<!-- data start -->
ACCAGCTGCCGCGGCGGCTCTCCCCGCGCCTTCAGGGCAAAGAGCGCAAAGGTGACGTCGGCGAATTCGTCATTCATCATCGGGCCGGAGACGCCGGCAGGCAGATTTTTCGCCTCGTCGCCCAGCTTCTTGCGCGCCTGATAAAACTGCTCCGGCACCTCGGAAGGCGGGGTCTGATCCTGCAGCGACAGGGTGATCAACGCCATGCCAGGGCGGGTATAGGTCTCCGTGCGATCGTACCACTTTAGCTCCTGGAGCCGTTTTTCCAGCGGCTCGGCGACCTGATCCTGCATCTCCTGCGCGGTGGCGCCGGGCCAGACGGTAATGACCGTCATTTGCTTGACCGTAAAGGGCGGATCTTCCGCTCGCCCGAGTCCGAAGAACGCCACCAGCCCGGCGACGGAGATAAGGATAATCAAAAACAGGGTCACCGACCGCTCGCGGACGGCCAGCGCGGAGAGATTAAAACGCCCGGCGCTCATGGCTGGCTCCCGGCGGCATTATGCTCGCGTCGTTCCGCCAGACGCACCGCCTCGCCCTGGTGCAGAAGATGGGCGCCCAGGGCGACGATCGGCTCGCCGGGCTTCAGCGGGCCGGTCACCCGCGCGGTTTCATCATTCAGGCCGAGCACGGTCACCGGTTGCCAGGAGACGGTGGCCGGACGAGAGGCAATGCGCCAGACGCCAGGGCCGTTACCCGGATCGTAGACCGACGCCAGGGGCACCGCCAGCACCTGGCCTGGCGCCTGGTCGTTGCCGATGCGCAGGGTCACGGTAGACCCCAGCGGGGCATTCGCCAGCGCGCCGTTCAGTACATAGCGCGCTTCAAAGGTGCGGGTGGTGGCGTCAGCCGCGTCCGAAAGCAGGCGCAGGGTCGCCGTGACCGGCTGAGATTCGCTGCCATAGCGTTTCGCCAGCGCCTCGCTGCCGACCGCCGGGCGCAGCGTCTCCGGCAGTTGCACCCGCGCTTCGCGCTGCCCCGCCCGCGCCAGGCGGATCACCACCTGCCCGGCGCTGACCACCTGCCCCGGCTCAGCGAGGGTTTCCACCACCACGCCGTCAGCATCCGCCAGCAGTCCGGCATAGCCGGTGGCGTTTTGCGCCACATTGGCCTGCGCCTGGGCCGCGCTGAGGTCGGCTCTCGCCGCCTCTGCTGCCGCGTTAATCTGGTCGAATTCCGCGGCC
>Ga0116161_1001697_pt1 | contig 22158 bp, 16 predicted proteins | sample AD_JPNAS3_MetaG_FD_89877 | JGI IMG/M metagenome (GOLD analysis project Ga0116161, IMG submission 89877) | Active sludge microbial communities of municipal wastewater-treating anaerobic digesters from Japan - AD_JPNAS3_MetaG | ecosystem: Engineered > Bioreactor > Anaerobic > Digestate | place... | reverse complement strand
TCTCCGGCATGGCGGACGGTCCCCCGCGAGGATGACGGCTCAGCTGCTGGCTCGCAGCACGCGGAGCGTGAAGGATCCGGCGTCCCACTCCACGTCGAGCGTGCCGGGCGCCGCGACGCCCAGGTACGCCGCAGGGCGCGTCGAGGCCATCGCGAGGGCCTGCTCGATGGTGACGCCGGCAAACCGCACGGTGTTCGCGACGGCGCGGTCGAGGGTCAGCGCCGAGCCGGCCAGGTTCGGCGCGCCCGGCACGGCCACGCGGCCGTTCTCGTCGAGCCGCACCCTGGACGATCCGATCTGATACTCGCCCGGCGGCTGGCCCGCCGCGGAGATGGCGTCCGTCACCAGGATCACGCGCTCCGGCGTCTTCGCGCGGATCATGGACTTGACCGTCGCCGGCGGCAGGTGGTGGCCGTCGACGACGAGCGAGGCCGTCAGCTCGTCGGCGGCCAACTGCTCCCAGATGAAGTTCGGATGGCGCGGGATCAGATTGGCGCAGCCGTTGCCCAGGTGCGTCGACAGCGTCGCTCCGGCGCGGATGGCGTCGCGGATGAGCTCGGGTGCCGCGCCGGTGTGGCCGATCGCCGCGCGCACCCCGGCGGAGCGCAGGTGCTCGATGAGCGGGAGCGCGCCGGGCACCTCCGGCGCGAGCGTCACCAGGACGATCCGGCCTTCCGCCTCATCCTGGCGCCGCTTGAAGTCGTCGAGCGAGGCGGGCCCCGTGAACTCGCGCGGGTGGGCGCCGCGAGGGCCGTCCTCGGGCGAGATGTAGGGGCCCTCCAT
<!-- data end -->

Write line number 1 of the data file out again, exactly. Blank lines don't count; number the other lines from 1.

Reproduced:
ACCAGCTGCCGCGGCGGCTCTCCCCGCGCCTTCAGGGCAAAGAGCGCAAAGGTGACGTCGGCGAATTCGTCATTCATCATCGGGCCGGAGACGCCGGCAGGCAGATTTTTCGCCTCGTCGCCCAGCTTCTTGCGCGCCTGATAAAACTGCTCCGGCACCTCGGAAGGCGGGGTCTGATCCTGCAGCGACAGGGTGATCAACGCCATGCCAGGGCGGGTATAGGTCTCCGTGCGATCGTACCACTTTAGCTCCTGGAGCCGTTTTTCCAGCGGCTCGGCGACCTGATCCTGCATCTCCTGCGCGGTGGCGCCGGGCCAGACGGTAATGACCGTCATTTGCTTGACCGTAAAGGGCGGATCTTCCGCTCGCCCGAGTCCGAAGAACGCCACCAGCCCGGCGACGGAGATAAGGATAATCAAAAACAGGGTCACCGACCGCTCGCGGACGGCCAGCGCGGAGAGATTAAAACGCCCGGCGCTCATGGCTGGCTCCCGGCGGCATTATGCTCGCGTCGTTCCGCCAGACGCACCGCCTCGCCCTGGTGCAGAAGATGGGCGCCCAGGGCGACGATCGGCTCGCCGGGCTTCAGCGGGCCGGTCACCCGCGCGGTTTCATCATTCAGGCCGAGCACGGTCACCGGTTGCCAGGAGACGGTGGCCGGACGAGAGGCAATGCGCCAGACGCCAGGGCCGTTACCCGGATCGTAGACCGACGCCAGGGGCACCGCCAGCACCTGGCCTGGCGCCTGGTCGTTGCCGATGCGCAGGGTCACGGTAGACCCCAGCGGGGCATTCGCCAGCGCGCCGTTCAGTACATAGCGCGCTTCAAAGGTGCGGGTGGTGGCGTCAGCCGCGTCCGAAAGCAGGCGCAGGGTCGCCGTGACCGGCTGAGATTCGCTGCCATAGCGTTTCGCCAGCGCCTCGCTGCCGACCGCCGGGCGCAGCGTCTCCGGCAGTTGCACCCGCGCTTCGCGCTGCCCCGCCCGCGCCAGGCGGATCACCACCTGCCCGGCGCTGACCACCTGCCCCGGCTCAGCGAGGGTTTCCACCACCACGCCGTCAGCATCCGCCAGCAGTCCGGCATAGCCGGTGGCGTTTTGCGCCACATTGGCCTGCGCCTGGGCCGCGCTGAGGTCGGCTCTCGCCGCCTCTGCTGCCGCGTTAATCTGGTCGAATTCCGCGGCC